Director: Thomas Vinterberg

****

The imagination of a child is a remarkable thing, energetic and without limits. Unfortunately unconstrained imagination, even that of a child, can be reckless and dangerous. In The Hunt, the imagination and stories of one child threaten a man’s ability to live. It’s the butterfly effect on a horrifyingly human level.

Thomas Vinterberg never shies away from the controversial. Whether it’s the familial lies of Festen or the teenage vigilantes in Dear Wendy, Vinterberg is at his best when grasping a nettle, shunting audiences out of their comfort zone with upfront probes of societal mores. With the put-upon Lucas (Mads Mikkelsen) as our guide through the moral morass, we’re reminded that even innocent children can lie before the law, and that their innocence can be corrupted in the blink of an eye. Lucas is a kindergarten teacher in a small Danish town and leads a conventional and happy life. Though divorced, he has a teenage son (Lasse Fogelstrøm), a girlfriend (Alexandra Rapaport) and a job he loves. He’s an upstanding sort of a gent, so why would little Klara (Annika Wedderkopp) accuse him of exposing himself to her? An earlier misunderstanding and the workings of a child’s mind are all it takes to bring Lucas’ world crashing down.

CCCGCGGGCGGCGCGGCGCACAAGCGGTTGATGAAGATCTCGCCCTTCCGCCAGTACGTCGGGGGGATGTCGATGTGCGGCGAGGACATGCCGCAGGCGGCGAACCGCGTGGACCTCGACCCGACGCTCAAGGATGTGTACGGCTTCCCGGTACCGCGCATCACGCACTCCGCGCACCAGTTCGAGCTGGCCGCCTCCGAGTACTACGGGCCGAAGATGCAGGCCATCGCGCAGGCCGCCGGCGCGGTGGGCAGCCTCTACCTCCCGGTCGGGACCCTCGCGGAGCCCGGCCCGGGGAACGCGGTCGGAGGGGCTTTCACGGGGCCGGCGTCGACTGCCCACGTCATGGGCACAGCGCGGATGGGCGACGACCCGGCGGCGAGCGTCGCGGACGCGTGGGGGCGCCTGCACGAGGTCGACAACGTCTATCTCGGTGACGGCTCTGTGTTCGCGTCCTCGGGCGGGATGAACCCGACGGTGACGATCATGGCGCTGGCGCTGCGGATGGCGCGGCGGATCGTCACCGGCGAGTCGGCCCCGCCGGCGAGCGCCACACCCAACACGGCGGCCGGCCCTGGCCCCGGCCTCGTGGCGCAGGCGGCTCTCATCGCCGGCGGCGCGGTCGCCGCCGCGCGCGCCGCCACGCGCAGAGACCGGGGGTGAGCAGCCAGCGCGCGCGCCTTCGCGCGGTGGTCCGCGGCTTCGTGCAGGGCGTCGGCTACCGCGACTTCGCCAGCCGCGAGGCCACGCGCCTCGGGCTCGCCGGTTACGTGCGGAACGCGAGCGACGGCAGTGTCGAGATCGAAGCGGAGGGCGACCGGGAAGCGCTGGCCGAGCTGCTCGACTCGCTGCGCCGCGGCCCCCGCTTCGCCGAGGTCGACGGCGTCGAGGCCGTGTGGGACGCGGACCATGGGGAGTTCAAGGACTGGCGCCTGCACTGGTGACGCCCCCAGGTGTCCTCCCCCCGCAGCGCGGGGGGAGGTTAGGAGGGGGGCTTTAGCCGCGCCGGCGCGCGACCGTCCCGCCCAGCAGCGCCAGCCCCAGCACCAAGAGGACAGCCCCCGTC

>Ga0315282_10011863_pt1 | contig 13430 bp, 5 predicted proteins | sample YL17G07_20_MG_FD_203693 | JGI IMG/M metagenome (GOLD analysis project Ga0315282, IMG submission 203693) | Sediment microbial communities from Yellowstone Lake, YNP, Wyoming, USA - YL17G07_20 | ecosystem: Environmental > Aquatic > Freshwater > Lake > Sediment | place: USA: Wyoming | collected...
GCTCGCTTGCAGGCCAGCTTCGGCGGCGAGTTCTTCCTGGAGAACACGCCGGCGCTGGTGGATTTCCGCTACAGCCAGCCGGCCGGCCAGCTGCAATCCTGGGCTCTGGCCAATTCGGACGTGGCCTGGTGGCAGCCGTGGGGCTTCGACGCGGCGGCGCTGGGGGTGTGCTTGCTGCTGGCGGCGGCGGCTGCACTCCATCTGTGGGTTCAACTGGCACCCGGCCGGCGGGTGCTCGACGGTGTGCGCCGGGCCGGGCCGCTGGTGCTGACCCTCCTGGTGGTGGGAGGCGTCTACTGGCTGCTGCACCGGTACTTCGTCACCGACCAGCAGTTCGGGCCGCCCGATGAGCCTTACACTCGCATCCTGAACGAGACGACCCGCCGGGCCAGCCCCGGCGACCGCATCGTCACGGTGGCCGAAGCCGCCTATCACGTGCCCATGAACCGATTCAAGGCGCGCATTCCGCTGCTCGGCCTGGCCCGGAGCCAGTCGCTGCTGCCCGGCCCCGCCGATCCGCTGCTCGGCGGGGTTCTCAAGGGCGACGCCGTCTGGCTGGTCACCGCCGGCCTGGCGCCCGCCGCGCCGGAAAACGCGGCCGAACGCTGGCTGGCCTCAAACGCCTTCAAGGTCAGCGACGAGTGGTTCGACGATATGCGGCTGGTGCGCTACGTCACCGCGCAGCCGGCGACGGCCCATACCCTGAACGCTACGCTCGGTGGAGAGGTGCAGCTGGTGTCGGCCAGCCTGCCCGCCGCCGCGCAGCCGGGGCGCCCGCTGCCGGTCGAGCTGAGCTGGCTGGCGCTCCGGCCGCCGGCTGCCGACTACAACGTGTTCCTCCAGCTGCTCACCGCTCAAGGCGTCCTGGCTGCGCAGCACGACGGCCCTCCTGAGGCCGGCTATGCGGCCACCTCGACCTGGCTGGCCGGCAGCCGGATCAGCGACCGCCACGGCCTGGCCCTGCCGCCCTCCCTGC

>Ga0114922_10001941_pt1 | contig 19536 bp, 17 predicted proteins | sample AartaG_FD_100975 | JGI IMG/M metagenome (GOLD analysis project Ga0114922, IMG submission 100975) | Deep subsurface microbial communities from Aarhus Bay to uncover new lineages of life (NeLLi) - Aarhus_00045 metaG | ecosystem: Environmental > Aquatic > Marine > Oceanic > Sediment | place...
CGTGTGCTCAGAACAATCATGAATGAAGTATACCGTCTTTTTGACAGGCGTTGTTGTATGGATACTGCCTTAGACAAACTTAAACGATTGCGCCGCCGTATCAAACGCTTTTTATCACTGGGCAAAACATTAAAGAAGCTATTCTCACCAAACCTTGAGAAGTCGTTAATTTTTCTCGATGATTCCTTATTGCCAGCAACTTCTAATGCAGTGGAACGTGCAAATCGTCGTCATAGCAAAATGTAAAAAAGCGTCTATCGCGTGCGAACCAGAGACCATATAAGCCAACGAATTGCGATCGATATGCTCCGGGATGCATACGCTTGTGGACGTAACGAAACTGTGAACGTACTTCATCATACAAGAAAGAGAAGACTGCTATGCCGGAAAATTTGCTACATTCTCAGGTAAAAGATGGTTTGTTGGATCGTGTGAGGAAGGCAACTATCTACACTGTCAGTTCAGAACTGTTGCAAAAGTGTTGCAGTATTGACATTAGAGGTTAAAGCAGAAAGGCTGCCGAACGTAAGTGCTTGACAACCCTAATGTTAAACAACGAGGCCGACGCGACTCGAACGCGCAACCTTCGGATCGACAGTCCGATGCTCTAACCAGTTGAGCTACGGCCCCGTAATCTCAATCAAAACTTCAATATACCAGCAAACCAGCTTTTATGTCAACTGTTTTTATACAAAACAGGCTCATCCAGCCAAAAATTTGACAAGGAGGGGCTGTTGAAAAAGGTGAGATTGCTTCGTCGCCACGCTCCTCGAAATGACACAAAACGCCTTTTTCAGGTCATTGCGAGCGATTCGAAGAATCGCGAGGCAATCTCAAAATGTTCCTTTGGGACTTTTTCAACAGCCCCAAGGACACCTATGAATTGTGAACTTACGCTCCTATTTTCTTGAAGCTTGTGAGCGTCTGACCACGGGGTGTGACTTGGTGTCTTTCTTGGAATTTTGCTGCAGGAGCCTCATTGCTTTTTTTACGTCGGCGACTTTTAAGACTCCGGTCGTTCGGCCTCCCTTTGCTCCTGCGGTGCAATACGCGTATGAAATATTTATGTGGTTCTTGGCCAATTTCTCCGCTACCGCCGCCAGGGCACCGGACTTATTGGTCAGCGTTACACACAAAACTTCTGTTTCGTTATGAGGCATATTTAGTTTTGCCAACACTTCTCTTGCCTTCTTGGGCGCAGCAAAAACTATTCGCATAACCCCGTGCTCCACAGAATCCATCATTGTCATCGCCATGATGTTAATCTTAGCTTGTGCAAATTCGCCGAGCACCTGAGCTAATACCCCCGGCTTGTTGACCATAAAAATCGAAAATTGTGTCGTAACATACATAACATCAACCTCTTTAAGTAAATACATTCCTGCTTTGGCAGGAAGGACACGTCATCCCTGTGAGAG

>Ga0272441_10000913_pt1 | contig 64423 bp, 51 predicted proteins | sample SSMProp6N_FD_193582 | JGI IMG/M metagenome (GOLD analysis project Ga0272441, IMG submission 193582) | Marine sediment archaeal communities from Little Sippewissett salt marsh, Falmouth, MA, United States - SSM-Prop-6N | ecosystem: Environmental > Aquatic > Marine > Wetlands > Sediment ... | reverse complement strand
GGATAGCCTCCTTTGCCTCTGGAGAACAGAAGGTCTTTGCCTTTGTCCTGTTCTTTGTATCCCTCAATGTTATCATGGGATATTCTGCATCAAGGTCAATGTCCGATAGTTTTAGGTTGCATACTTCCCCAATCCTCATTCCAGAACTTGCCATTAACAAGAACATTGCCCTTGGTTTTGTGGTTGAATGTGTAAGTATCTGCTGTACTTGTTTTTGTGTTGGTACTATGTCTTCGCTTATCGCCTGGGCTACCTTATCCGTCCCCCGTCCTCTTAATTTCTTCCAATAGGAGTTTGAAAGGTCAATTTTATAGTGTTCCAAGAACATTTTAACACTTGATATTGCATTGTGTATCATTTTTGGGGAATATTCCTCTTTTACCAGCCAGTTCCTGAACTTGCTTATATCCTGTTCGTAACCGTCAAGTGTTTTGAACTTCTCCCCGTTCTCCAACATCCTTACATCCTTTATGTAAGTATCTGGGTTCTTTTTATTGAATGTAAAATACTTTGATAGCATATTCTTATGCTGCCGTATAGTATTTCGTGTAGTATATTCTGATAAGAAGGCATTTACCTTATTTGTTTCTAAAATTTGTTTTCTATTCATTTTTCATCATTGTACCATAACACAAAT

Even though he’s clearly innocent, the speed and energy with which the town turns on Lucas is frightening. The school principal Grethe (Susse Wold) suspends Lucas and calls the police in. All the while, Lucas’ friends and neighbours are avoiding him, lapsing into occasional violence. The intensity of the film will be matched only by audience anger. In an age of up-to-the-minute news reports and a distinct lack of fact-checking on Newsnight, The Hunt is a reminder of a simple legal maxim: the accused is innocent until proven otherwise. Vinterberg and his director of photography Charlotte Bruus Christensen paint an idealistic rural idyll for these characters to live in, where hunters chase stags through perennially autumnal woods (A less-than-subtle metaphor for events to come). Judgement should be reserved until all the facts are in, but the townsfolk in The Hunt seem to pride themselves on preserving innocence. They seem to know little beyond their small-town haven, making them all the more indignant.

Lucas seems like an easy target, isolated and emasculated (Is it a coincidence he’s the only male teacher in the kindergarten?), but he’s not weak. As Lucas, Mikkelsen is utterly terrific. His granite jaw and focused stares may seem too rigid to convey a wide spectrum of emotion, but his presence is magnetic. Initial disbelief becomes crushing sadness, before a release of anger in the final act. His award recognition (including Best Actor at the Cannes Film Festival) is well deserved, and he should make more award ballots before the season’s out. Amongst a solid supporting cast, the surprising standout is young Wedderkorp, whose scenes with Mikkelsen are both fraught with emotion and tender to watch. Less tender are some of the scenes in the third act, when emotions come to the fore and melodrama seeps in. Up to that point, though, The Hunt has greater control over its emotions, by turns angry, funny and genuinely moving. With a vital question at its core and a final scene to leave you thinking and on edge, The Hunt is Vinterberg at his best; confrontational, raw and riveting.

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